Part of National Museums Liverpool
Villanovan and Etruscan Collection:
Joseph Mayer's pre-Roman Italian collection was presented to the museum in 1867 and its importance has been recognised for many years. Jewellery and personal ornaments make up a third of the collection of 250 items, which include high quality pieces and unusual items such as two human teeth in a gold mount. About half of the collection is metalwork, such as bronze hand-mirrors with engravings of individuals and groups of Etruscan myth and legend.
Over the last two years we have been preparing some of our collections of Roman sculpture for the exhibition, ‘Age of Reason’ at the National Museum of Anthropology in Mexico City.
Author: MacIntosh Turfa, Jean and Muskett, Georgina
Publisher: Archaeopress Publishing Ltd
Description: One of the finest collections of Etruscan artifacts outside of Italy was begun in the 19th century by Joseph Mayer, goldsmith, of Liverpool. His donation of the collection became the core of Liverpool Museum, now World Museum, and has been augmented over the years by additional gifts and other acquisitions, such as those from the Wellcome Collection and Norwich Castle Museum. Much of the original material came from the necropolis of Vulci (Canino) when it was excavated by Lucien Bonaparte, Prince of Canino, while additional objects represent several other cities and sites. Already famous for its gold jewellery and bronze vessels of the 6th to 4th centuries BCE, the Liverpool collection includes a fine selection of Etruscan vases, especially bucchero ware and Archaic painted vases, several scarab seals in semiprecious stones, a small number of carved ivories, and funerary urns, including that of Larui Helesa, in which were found gold earrings identical to those worn by her colourful effigy on its lid. A large group of bronze fibulae (safety-pins) furnish examples of most major types of those important ornaments of the Iron Age and Archaic periods. Engraved bronze mirrors and terracotta votives in the form of heads and body parts (such as uteri) of the 4th and 3rd centuries BCE illustrate myths and offerings that were essential to Etruscan religion. From a Villanovan sword to Hellenistic epitaphs, the Liverpool Etruscan and Italian collection offers a rare glimpse of early civilization in central Italy.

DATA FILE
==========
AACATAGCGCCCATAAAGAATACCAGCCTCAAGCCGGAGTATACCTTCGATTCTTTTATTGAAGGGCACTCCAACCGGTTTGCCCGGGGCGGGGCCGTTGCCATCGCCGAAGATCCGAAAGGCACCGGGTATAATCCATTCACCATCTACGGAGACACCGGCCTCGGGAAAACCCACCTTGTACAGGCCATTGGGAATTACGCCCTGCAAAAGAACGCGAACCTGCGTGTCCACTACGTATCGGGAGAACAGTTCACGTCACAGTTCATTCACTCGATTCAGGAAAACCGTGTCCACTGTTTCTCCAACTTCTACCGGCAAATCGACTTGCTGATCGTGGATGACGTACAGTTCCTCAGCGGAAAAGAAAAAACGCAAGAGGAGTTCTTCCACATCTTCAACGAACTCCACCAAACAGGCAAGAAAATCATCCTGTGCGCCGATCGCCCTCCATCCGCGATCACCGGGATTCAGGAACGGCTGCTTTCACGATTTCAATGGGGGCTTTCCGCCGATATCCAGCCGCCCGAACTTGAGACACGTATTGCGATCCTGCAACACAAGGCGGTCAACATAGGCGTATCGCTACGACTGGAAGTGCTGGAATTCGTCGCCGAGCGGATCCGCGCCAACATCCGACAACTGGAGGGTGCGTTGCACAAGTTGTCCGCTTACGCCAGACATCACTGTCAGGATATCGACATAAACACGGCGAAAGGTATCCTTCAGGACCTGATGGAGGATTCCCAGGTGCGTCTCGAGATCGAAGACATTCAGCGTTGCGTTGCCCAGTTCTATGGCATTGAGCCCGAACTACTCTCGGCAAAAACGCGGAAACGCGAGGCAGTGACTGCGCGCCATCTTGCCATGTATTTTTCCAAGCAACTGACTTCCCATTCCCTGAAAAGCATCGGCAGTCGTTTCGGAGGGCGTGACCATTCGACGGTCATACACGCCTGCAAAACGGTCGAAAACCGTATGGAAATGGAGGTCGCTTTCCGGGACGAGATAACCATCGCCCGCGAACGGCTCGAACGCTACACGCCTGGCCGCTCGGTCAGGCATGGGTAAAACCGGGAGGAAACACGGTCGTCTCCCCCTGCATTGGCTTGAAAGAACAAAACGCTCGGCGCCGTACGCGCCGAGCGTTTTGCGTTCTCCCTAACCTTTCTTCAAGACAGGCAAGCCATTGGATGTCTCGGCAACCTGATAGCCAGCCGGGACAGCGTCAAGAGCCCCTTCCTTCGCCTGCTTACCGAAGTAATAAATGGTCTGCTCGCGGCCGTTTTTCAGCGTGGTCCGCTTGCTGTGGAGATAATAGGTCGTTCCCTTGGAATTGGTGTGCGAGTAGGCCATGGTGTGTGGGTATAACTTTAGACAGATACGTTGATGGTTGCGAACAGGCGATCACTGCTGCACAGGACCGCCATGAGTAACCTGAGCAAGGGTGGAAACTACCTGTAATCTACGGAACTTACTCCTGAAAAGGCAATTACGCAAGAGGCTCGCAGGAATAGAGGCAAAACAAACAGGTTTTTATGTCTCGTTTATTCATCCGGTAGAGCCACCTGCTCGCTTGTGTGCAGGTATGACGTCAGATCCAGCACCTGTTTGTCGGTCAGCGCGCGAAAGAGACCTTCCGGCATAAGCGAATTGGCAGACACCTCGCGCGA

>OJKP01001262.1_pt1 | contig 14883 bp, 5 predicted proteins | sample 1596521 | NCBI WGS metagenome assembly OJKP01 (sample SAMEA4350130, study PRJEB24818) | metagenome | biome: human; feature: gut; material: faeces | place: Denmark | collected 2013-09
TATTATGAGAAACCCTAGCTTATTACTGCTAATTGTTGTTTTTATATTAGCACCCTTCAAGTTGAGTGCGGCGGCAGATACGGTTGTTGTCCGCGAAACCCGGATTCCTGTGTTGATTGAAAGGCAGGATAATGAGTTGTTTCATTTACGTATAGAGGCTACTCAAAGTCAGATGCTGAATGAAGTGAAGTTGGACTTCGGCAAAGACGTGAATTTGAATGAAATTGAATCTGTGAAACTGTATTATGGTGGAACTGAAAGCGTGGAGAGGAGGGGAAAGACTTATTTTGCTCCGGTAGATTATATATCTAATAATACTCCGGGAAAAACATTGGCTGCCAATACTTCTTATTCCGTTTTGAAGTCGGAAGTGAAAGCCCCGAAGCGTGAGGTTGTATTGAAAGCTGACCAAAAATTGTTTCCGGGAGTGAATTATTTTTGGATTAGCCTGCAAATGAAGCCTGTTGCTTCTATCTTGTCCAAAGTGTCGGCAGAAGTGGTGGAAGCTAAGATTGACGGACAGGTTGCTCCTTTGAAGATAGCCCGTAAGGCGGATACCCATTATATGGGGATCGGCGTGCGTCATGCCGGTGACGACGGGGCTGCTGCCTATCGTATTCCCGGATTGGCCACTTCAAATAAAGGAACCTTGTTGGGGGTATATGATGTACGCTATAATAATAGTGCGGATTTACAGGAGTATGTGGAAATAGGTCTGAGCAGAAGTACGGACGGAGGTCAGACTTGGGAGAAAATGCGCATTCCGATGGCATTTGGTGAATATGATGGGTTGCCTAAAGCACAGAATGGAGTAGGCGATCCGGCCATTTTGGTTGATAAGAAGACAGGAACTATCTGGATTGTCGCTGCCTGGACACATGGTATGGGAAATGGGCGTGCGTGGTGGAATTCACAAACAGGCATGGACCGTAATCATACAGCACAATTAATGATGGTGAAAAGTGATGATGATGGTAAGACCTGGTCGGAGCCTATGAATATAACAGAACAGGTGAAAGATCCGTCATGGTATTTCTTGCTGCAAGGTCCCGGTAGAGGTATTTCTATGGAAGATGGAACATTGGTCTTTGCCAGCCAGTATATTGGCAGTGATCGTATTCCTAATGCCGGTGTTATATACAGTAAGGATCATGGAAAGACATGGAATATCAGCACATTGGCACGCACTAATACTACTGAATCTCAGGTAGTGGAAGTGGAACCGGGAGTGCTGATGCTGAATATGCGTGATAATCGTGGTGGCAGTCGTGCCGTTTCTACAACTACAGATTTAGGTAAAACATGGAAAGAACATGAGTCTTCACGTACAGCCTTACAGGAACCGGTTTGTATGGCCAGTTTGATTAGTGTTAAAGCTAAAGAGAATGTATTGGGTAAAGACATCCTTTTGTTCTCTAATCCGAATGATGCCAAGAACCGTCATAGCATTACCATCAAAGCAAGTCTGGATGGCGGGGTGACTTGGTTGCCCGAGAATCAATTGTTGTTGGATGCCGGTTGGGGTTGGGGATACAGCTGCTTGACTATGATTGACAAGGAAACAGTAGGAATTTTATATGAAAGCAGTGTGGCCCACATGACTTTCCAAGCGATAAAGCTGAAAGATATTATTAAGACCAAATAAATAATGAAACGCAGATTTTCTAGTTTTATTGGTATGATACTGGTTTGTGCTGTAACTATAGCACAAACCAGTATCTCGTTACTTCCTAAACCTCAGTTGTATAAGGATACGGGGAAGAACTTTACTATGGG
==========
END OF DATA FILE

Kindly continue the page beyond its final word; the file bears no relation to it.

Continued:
Author: Gatty, C T
Description: Article within the Transactions of the Historic Society of Lancashire and Cheshire.
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